JACR Special Issue: Radiation Dose Optimization

Last month, the Journal of the American College of Radiology released a special issue entitled Radiation Dose Optimization, inspired by the UCSF Virtual Symposium that went live last May and has been available on demand since then. I am honored to have been invited to be the guest editor along with UC Davis’ John M. Boone, PhD. This issue of the JACR highlights the important topics in radiation safety and dose optimization, written by experts in the field of radiology. The topics cover radiation dose from the perspective of physicians, patients, and payers including how to communicate with patients about radiation dose; cover specific and concrete strategies for dose optimization; and how to measure dose for quality improvement.

The advances in medical imaging technology over the past 30 years have transformed medical care and led to more rapid and accurate diagnoses. As a result, we’ve seen an improvement in patient outcomes and an increase in simple, noninvasive cross-sectional imaging. But, with increased access to these medical imaging exams, there’s been a profound rise in their use and reduced threshold for ordering them which has led to overuse.

CT has become a major workhorse of diagnostic medicine, but it is a procedure that uses higher levels of ionizing radiation than other x-ray modalities, and x-rays are known to be a carcinogen. If a CT scan is clearly indicated and well ordered, the benefit-to-risk ratio is high. However, if a CT scan is not medically necessary or if it could easily be replaced with a test that does not use ionization radiation, the benefit-to-risk ratio is low.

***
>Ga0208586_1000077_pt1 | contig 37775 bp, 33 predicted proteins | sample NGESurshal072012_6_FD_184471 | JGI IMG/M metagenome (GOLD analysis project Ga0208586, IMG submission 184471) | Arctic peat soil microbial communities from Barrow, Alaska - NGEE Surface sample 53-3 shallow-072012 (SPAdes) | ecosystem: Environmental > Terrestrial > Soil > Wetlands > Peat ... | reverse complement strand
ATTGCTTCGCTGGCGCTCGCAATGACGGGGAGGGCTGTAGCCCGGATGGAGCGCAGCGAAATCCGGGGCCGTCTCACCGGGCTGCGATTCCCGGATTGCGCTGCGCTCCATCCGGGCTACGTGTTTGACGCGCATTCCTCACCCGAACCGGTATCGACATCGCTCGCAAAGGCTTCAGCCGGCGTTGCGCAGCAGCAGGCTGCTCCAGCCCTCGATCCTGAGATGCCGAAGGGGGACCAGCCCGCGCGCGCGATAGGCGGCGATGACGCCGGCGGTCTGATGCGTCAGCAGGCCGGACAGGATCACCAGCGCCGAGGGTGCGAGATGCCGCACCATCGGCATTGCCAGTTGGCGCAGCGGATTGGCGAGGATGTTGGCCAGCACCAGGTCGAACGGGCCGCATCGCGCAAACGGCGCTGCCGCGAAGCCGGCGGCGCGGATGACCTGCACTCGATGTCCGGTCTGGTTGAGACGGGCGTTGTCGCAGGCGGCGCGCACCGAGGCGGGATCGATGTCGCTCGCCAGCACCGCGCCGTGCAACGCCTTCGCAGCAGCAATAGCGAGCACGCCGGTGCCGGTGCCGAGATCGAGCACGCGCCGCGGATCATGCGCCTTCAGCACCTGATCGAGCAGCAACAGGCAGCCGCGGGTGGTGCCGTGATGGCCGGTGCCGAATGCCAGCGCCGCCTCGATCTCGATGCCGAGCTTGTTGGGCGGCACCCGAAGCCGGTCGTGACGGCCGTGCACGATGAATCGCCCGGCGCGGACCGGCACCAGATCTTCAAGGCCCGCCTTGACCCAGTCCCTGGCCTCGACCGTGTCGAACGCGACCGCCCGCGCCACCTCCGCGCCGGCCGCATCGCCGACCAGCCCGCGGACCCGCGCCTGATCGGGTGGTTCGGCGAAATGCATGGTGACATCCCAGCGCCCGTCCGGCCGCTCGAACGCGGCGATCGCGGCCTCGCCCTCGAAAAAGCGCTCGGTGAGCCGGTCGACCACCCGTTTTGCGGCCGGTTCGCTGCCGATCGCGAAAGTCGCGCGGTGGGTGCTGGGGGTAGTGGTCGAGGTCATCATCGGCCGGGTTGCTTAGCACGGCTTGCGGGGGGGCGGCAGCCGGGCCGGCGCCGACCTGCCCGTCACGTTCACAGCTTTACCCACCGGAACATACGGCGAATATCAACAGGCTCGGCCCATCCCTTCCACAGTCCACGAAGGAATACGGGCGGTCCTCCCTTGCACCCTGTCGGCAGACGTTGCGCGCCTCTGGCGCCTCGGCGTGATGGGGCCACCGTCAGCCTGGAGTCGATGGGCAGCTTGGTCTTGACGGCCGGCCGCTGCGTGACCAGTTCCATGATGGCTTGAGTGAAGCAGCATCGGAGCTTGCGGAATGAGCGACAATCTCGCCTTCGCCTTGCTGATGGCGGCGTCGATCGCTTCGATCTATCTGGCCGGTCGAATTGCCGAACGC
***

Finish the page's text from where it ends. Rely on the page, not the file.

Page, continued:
Unfortunately, meaningful progress toward dose reduction has been slow, and there remain relatively few well-defined standards for how CT examinations should be conducted. While dose optimization is a priority at UCSF, and our dose metrics reflect this priority, this is not the case at all institutions and should be. One of the main messages we tried to communicate in this special issue is that for meaningful change to occur, collaboration amongst a diverse team of key players including radiologists, physicists and technologists is necessary to move forward. This special issue of JACR is focused on CT dose and dose reduction.  It includes expert commentary on radiology for pediatric patients, the benefit of virtual meetings (like our Virtual Symposium on Radiation Safety in Computed Technology), health care reform, future advances, and more!

For easy access, we’ve listed articles co-authored by UCSF staff and faculty from this special edition! Please find them here:

To access the full JACR Special Issue: Radiation  Dose Optimization, please click here.